The spa resort where European rebbes spent their summer vacations
Marienbad & Beyond
Published by David Leitner, 536 pages, $29.95
The small town of Marienbad, once a part of the Austro-Hungarian empire but now in the Czech Republic, earned its place in Yiddish literature thanks to a satirical piece by Sholem Aleichem in which he poked fun at nouveau-riche Warsaw Jews who imitated the aristocratic custom of spending summers at spa resorts in order to enjoy its healing mineral waters.
Before World War I, Marienbad was a popular resort for the highest rank of society. In 1907, the English king Edward VII and the Austrian emperor Franz Joseph had their so-called Meeting of the Monarchs there.
But Marienbad was popular not only among European noblemen or the Warsaw nouveau-riche. Among their distinguished guests were also Hasidic rebbes and their courts. The resort had hotels for them, replete with glatt kosher restaurants, ritual baths and other services catering specifically to their needs. The Hasidic spiritual leaders would take walks and drink the salty, bitter mineral water from specially designed mugs while discussing Torah (and occasionally worldly matters, too). The rebbes were constantly surrounded by their assistants, fixers, sons and sons-in-law, grandsons and ordinary Hasidim. Marienbad was a kind of “neutral territory,” where the Belzer, Gerer, Munkacser and Vizhnitzer rebbes could meet to discuss questions of mutual interest without undue ceremony.
The atmosphere of the old Hasidic Marienbad comes alive in Dovid Leitner’s book of memoirs, “Marienbad & Beyond.” The author’s father, Kurt (Chaim Aryeh) Leitner (1906-1988), belonged to a family that had owned several kosher hotels in Marienbad. In his youth, Opa (the German term for “grandfather,” which the author uses for his father throughout the book) met with the Torah giants of his generation. And even though the Leitners were Yekkes (German Jews), they held in high regard the distinguished Eastern European rebbes who patronized their hotel every summer. The Belzer rebbe, Yissacher-Dov Rokeach, was particularly prominent. Before World War I the rebbe traveled about 600 miles from Galicia to Marienbad every year with his son Reb Aaron and his inner circle, occupying 18 rooms in Leitner’s Hotel National.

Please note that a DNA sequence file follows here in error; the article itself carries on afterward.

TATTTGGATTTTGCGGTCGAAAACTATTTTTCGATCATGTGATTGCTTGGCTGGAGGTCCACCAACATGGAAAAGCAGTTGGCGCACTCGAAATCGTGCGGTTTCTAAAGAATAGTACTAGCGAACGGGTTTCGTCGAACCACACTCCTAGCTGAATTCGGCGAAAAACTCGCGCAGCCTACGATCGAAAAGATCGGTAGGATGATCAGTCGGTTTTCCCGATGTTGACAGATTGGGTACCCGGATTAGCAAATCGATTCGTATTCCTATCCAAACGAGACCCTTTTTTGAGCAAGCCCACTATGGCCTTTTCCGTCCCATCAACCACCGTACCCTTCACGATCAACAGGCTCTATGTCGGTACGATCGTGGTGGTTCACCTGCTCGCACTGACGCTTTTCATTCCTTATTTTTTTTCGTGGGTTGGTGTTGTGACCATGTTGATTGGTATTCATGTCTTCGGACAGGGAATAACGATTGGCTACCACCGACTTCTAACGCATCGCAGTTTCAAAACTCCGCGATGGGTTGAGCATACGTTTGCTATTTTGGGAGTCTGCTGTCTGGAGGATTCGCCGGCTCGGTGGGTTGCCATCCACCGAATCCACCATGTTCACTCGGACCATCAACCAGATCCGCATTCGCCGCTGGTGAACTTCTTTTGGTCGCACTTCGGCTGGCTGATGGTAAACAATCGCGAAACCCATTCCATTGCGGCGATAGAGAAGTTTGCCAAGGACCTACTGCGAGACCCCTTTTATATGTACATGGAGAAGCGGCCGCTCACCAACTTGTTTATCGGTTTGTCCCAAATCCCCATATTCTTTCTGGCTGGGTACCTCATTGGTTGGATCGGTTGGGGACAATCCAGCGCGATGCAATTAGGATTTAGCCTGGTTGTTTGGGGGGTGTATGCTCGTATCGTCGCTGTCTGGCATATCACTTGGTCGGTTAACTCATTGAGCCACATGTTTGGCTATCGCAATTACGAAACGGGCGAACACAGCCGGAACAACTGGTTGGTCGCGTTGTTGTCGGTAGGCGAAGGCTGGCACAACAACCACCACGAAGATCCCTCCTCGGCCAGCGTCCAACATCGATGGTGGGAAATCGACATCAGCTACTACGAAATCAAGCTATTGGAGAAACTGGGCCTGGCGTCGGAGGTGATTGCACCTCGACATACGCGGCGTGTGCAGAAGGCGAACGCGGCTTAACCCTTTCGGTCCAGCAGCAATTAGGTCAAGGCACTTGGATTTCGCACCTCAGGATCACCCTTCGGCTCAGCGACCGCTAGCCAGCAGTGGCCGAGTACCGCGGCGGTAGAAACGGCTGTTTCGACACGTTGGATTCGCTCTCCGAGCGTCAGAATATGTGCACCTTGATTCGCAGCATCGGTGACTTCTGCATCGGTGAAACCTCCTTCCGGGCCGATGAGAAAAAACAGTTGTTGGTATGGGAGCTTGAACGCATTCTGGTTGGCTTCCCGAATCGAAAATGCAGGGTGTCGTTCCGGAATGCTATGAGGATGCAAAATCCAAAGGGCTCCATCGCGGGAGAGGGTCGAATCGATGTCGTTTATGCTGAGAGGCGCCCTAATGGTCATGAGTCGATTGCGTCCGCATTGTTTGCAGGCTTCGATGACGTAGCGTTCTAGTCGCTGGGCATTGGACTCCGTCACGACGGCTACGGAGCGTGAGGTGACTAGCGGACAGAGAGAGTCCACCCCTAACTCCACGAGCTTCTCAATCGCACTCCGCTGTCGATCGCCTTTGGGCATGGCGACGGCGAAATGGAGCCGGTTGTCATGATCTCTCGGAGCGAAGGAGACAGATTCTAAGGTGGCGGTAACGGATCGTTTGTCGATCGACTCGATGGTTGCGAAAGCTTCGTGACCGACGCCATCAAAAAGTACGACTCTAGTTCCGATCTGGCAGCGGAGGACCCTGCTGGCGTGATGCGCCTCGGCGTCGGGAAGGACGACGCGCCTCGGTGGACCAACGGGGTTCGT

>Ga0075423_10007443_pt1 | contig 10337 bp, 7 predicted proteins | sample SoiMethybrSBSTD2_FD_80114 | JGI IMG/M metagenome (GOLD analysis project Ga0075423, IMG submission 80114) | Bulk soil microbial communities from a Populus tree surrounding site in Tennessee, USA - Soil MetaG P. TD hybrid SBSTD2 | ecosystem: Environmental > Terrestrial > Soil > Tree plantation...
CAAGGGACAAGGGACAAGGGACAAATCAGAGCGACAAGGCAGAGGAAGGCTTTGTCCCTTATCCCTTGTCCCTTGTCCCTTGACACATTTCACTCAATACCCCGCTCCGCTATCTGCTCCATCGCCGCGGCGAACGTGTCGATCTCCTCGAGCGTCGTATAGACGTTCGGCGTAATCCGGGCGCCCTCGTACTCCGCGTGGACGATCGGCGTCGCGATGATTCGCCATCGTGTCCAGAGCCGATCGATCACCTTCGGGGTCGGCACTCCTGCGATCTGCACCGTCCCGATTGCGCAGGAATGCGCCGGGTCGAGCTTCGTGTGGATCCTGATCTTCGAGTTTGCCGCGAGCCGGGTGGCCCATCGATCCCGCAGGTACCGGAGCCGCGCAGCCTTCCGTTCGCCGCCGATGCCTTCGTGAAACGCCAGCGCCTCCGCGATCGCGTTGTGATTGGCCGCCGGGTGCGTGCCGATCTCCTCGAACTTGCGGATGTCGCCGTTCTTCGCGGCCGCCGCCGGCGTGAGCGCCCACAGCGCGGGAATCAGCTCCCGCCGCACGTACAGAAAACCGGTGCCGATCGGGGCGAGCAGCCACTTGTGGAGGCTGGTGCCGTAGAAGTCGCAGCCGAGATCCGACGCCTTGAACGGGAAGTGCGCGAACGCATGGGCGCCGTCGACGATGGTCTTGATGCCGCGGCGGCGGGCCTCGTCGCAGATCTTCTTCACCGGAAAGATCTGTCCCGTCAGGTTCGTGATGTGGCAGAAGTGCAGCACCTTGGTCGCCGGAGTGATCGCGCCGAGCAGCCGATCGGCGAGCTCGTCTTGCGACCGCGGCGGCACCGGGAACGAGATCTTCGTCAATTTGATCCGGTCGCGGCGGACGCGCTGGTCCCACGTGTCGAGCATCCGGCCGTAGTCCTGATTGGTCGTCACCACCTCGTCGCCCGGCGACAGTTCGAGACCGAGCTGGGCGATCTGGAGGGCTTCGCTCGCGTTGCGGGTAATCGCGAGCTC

From time to time, however, curious misunderstandings occurred because of the cultural differences between the Hasidim and the Yekkes. Moyshe-Dovid Leitner, the author’s grandfather, had noticed that the rebbe ate fish and chicken with his hands. He didn’t understand that this was the rebbe’s custom and thought that the Belzer Rebbe had deemed their silverware unkosher, so he bought a new set and ritually immersed it to make it fit for kosher dining. Bringing it over to his table, he said, “My dear Rebbe, I purchased this canteen especially for your exclusive use, and I even toiveled [immersed in the ritual bath] it myself yesterday morning.”